Guilford school has ‘luckiest principal in the state’

By Rachael Scarborough King, Register Staff Writer
09/17/2007

GUILFORD – High School Principal Rick Misenti described himself as “the luckiest principal in the state of Connecticut” at the Guilford Board of Education’s first regular meeting of the new school year.

Misenti has had only a couple of months to come to that conclusion. He started his new job at Guilford High School in early July and is set to start his third full week with students walking the halls.

After three decades as an English teacher and principal in the Pinellas County, Fla., school system, Misenti, 52, said he has now come home to Connecticut. He grew up in Middletown before moving to Florida for college and staying there to start his career.

“When I graduated, I tried to get a teaching job back home and there was nothing, so I stayed in Florida and 31 years later I’ve come back home,” he said.

In a coincidental twist, Misenti’s son, Kyle, had the opposite trajectory: He grew up in Florida and moved to New Haven to attend college. He is now a lawyer and lives in Connecticut.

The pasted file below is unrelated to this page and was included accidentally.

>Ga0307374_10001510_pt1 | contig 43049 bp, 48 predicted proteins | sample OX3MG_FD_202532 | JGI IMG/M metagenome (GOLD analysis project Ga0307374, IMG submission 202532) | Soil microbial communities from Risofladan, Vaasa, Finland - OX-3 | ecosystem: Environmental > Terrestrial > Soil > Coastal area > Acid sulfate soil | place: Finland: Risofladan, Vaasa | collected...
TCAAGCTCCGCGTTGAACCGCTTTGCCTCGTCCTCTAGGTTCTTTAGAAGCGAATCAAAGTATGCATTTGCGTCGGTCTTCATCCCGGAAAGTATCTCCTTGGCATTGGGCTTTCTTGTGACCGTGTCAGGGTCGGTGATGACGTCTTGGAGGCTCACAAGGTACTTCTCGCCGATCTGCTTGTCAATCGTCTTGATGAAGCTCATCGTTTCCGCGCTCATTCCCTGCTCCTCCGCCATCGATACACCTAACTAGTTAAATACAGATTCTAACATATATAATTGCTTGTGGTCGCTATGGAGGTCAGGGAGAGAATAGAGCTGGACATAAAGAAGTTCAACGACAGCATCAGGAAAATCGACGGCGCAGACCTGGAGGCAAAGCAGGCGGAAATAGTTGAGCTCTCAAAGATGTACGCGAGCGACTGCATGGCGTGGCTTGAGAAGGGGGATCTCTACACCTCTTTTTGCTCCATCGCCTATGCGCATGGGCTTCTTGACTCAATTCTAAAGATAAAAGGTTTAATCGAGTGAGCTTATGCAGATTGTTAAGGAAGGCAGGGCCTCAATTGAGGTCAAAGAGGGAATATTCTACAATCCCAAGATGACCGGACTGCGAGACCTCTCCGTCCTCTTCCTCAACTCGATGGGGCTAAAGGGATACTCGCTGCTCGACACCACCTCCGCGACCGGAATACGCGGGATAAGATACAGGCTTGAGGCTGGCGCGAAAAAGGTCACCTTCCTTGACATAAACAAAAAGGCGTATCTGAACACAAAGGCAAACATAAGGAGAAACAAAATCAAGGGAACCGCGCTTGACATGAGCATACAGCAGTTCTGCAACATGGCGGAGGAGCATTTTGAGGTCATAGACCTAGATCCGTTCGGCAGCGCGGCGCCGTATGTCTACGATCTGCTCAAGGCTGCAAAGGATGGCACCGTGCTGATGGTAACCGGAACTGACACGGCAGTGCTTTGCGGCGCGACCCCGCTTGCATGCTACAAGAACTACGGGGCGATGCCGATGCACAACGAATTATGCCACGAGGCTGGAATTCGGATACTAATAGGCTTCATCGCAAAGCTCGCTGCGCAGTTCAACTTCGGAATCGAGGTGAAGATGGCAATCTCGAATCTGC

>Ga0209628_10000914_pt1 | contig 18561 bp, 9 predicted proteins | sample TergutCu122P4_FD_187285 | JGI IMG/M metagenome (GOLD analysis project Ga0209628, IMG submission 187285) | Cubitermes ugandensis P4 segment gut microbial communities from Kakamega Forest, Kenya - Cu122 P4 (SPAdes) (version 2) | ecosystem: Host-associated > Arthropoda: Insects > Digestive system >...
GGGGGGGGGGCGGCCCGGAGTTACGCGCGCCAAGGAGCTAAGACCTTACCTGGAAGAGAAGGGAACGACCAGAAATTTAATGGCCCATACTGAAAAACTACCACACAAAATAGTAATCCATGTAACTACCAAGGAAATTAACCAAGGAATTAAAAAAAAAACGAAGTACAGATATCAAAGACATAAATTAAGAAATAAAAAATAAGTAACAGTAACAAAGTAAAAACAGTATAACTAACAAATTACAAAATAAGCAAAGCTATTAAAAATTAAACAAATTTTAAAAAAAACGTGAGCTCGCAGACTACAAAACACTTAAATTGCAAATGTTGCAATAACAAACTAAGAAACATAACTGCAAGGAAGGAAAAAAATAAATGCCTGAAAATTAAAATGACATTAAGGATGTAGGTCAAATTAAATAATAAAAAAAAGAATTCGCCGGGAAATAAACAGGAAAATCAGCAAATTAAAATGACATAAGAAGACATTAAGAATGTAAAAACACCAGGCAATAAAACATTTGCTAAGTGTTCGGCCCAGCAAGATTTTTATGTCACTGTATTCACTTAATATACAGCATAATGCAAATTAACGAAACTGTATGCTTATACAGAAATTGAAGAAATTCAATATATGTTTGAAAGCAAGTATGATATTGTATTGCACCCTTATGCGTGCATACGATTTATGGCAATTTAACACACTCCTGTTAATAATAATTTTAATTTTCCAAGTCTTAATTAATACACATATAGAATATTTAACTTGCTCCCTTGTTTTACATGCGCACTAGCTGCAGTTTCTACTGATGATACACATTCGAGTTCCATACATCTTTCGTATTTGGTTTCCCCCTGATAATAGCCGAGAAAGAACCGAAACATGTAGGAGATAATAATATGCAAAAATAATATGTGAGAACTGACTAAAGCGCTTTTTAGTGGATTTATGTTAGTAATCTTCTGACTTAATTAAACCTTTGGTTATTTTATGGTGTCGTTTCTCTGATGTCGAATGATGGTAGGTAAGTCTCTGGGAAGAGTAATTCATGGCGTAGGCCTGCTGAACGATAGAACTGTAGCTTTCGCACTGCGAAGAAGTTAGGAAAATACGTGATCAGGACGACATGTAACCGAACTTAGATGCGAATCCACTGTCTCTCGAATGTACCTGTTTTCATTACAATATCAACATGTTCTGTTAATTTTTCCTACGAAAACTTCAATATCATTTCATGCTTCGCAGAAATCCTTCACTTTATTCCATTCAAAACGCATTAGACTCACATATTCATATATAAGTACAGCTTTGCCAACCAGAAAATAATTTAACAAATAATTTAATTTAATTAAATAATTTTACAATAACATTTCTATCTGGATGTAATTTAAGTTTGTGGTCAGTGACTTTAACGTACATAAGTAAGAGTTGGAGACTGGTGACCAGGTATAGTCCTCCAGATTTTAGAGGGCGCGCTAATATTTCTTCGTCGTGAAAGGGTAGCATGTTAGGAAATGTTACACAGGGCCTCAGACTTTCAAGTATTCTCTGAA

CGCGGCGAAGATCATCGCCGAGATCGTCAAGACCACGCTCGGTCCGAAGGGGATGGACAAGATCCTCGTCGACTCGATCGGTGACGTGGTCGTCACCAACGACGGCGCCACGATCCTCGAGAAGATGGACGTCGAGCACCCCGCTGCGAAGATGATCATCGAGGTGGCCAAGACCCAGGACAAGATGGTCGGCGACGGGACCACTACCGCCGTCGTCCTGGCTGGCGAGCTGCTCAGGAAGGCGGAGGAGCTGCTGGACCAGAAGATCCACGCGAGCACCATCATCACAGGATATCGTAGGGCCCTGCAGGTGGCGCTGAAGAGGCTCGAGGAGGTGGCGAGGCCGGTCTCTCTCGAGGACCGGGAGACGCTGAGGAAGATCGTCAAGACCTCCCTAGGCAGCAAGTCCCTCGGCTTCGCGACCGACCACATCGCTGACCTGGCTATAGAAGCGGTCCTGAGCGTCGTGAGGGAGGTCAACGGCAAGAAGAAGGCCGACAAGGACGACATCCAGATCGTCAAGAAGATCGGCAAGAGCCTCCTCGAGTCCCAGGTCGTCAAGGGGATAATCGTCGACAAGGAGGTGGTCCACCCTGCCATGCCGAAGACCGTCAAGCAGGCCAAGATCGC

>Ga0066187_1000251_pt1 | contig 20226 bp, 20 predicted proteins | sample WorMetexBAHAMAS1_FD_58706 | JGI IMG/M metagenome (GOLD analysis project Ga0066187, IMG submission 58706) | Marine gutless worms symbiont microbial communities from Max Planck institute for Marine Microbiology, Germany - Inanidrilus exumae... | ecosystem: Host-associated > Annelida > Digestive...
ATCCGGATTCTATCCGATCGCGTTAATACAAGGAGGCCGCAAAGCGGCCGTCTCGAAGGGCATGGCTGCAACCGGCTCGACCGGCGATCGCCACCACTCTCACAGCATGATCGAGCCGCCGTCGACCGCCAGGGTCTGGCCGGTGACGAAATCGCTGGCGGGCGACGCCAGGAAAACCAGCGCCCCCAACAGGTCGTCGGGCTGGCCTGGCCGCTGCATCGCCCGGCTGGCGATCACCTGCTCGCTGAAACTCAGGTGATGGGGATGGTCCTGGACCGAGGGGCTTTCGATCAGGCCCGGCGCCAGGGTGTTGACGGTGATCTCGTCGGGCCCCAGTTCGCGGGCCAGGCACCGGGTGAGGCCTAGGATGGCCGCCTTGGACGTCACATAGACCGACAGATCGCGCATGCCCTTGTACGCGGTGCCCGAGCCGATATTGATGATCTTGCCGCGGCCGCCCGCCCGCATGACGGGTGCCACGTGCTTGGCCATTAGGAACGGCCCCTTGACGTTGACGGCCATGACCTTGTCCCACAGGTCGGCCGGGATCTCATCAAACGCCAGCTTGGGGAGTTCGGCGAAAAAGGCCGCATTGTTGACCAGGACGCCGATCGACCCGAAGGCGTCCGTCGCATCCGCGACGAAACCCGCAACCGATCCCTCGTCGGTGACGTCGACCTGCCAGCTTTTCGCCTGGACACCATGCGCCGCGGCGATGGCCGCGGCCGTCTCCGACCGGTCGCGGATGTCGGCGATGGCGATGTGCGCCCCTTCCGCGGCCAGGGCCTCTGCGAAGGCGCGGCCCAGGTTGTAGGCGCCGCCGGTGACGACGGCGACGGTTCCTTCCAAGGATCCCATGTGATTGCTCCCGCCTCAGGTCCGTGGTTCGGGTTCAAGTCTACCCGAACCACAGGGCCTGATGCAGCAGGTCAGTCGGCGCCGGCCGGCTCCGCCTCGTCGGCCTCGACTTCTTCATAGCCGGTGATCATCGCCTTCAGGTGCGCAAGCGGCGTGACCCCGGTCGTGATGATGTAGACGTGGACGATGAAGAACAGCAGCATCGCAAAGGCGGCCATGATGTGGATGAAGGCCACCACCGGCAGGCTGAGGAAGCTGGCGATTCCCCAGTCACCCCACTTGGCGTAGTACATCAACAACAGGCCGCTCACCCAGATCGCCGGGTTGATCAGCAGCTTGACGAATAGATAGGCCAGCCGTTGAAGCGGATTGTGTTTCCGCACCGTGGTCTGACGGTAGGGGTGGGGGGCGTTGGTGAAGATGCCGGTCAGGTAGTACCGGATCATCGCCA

Apart from the geographic pull, Misenti said that Guilford’s high academic standards and supportive school community attracted him to the position at the high school.

“When you have a tremendous student body, excellent teaching staff and a community that is very involved in what children do at school every day, I think those are ingredients for a wonderful success,” he said.

Superintendent Thomas Forcella said the district went through an extensive search process when looking for a replacement for former principal Bruce Hall.

“We had several input sessions with staff, with parents, with students, and asked those groups what were the characteristics they were looking for in a new principal,” Forcella said. “We had a very strong pool of candidates and we feel very fortunate that Mr. Misenti happened to be looking to move back to Connecticut.”

Forcella said that one of Misenti’s efforts will be creating “professional learning communities” where teachers collaborate with each other on teaching projects and methods.

“He has a very high level of energy, enthusiasm and he’s definitely an action-oriented person,” he said. “He’s very transparent and he listens, but he also understands what the mission of the school is and what our purpose is and that is really trying to motivate the staff to move in that direction of creating a positive learning culture.”

Misenti defined his goals in broad terms: helping all students have academic success.

“Just to be able to be part of a professional learning community that takes students to their highest levels of achievement – that’s about as simple as I can put it,” he said.

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